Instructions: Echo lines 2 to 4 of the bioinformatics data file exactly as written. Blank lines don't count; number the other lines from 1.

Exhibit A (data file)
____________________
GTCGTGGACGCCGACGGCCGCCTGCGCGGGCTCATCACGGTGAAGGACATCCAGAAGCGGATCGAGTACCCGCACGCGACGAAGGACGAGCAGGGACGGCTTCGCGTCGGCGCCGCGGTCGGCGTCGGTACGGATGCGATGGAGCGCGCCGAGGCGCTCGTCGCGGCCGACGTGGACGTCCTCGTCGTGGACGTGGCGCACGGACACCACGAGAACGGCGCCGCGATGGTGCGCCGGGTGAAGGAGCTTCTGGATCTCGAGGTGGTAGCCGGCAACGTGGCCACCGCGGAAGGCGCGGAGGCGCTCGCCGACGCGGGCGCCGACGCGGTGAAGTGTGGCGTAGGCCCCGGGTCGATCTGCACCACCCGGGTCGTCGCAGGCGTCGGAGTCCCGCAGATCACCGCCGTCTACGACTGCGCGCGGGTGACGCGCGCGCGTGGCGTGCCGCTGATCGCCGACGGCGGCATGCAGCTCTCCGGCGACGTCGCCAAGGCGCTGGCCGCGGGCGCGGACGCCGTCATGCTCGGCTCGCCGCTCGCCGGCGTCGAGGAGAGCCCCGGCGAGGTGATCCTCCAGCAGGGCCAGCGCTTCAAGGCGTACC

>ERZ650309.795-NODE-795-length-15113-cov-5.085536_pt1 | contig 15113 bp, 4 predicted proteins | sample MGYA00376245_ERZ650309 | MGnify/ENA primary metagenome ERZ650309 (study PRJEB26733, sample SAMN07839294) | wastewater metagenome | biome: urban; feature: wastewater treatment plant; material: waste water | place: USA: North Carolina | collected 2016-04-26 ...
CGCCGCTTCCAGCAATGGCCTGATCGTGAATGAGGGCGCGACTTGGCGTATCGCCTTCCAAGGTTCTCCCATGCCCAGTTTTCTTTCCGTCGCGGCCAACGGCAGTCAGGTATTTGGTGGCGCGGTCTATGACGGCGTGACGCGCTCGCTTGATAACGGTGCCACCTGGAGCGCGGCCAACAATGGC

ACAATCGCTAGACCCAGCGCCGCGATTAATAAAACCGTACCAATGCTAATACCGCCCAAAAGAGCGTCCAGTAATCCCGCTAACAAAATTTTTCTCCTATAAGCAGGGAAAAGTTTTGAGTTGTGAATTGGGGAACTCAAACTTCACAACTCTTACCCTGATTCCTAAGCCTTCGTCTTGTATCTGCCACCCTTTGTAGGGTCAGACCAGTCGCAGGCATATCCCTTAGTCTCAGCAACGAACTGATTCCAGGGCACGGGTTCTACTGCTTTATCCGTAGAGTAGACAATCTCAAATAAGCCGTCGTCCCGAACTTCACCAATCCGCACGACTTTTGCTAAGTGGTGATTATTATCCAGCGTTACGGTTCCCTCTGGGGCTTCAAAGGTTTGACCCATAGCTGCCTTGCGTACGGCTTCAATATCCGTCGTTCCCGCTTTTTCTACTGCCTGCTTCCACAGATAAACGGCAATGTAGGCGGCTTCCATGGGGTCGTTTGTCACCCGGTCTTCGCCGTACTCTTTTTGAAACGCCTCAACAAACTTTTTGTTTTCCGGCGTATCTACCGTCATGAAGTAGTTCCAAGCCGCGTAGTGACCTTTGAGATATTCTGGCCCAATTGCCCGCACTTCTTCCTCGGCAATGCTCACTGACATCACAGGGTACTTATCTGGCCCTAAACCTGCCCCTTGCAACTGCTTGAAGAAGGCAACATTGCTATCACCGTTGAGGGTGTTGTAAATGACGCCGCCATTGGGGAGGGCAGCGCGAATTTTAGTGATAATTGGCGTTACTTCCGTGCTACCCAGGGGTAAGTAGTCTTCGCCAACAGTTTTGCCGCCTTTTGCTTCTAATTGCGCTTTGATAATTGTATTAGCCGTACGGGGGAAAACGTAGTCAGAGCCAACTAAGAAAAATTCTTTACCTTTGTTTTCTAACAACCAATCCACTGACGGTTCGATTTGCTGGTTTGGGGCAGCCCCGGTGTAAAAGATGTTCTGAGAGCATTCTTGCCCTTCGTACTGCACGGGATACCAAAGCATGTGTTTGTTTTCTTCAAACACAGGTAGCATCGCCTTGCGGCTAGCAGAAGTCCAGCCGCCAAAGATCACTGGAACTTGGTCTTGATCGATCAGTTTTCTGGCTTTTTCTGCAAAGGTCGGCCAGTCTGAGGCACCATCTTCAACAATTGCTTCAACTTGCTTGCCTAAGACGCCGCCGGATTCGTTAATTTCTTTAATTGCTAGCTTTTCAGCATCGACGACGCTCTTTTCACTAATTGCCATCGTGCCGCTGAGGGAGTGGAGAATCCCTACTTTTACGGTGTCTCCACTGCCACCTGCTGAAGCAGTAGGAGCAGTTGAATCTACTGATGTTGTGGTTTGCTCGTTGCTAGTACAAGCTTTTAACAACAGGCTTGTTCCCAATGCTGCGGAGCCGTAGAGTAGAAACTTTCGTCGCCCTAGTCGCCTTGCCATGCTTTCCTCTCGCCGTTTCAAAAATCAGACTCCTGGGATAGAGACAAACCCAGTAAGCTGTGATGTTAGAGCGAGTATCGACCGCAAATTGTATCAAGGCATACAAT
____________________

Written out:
>ERZ650309.795-NODE-795-length-15113-cov-5.085536_pt1 | contig 15113 bp, 4 predicted proteins | sample MGYA00376245_ERZ650309 | MGnify/ENA primary metagenome ERZ650309 (study PRJEB26733, sample SAMN07839294) | wastewater metagenome | biome: urban; feature: wastewater treatment plant; material: waste water | place: USA: North Carolina | collected 2016-04-26 ...
CGCCGCTTCCAGCAATGGCCTGATCGTGAATGAGGGCGCGACTTGGCGTATCGCCTTCCAAGGTTCTCCCATGCCCAGTTTTCTTTCCGTCGCGGCCAACGGCAGTCAGGTATTTGGTGGCGCGGTCTATGACGGCGTGACGCGCTCGCTTGATAACGGTGCCACCTGGAGCGCGGCCAACAATGGC

ACAATCGCTAGACCCAGCGCCGCGATTAATAAAACCGTACCAATGCTAATACCGCCCAAAAGAGCGTCCAGTAATCCCGCTAACAAAATTTTTCTCCTATAAGCAGGGAAAAGTTTTGAGTTGTGAATTGGGGAACTCAAACTTCACAACTCTTACCCTGATTCCTAAGCCTTCGTCTTGTATCTGCCACCCTTTGTAGGGTCAGACCAGTCGCAGGCATATCCCTTAGTCTCAGCAACGAACTGATTCCAGGGCACGGGTTCTACTGCTTTATCCGTAGAGTAGACAATCTCAAATAAGCCGTCGTCCCGAACTTCACCAATCCGCACGACTTTTGCTAAGTGGTGATTATTATCCAGCGTTACGGTTCCCTCTGGGGCTTCAAAGGTTTGACCCATAGCTGCCTTGCGTACGGCTTCAATATCCGTCGTTCCCGCTTTTTCTACTGCCTGCTTCCACAGATAAACGGCAATGTAGGCGGCTTCCATGGGGTCGTTTGTCACCCGGTCTTCGCCGTACTCTTTTTGAAACGCCTCAACAAACTTTTTGTTTTCCGGCGTATCTACCGTCATGAAGTAGTTCCAAGCCGCGTAGTGACCTTTGAGATATTCTGGCCCAATTGCCCGCACTTCTTCCTCGGCAATGCTCACTGACATCACAGGGTACTTATCTGGCCCTAAACCTGCCCCTTGCAACTGCTTGAAGAAGGCAACATTGCTATCACCGTTGAGGGTGTTGTAAATGACGCCGCCATTGGGGAGGGCAGCGCGAATTTTAGTGATAATTGGCGTTACTTCCGTGCTACCCAGGGGTAAGTAGTCTTCGCCAACAGTTTTGCCGCCTTTTGCTTCTAATTGCGCTTTGATAATTGTATTAGCCGTACGGGGGAAAACGTAGTCAGAGCCAACTAAGAAAAATTCTTTACCTTTGTTTTCTAACAACCAATCCACTGACGGTTCGATTTGCTGGTTTGGGGCAGCCCCGGTGTAAAAGATGTTCTGAGAGCATTCTTGCCCTTCGTACTGCACGGGATACCAAAGCATGTGTTTGTTTTCTTCAAACACAGGTAGCATCGCCTTGCGGCTAGCAGAAGTCCAGCCGCCAAAGATCACTGGAACTTGGTCTTGATCGATCAGTTTTCTGGCTTTTTCTGCAAAGGTCGGCCAGTCTGAGGCACCATCTTCAACAATTGCTTCAACTTGCTTGCCTAAGACGCCGCCGGATTCGTTAATTTCTTTAATTGCTAGCTTTTCAGCATCGACGACGCTCTTTTCACTAATTGCCATCGTGCCGCTGAGGGAGTGGAGAATCCCTACTTTTACGGTGTCTCCACTGCCACCTGCTGAAGCAGTAGGAGCAGTTGAATCTACTGATGTTGTGGTTTGCTCGTTGCTAGTACAAGCTTTTAACAACAGGCTTGTTCCCAATGCTGCGGAGCCGTAGAGTAGAAACTTTCGTCGCCCTAGTCGCCTTGCCATGCTTTCCTCTCGCCGTTTCAAAAATCAGACTCCTGGGATAGAGACAAACCCAGTAAGCTGTGATGTTAGAGCGAGTATCGACCGCAAATTGTATCAAGGCATACAAT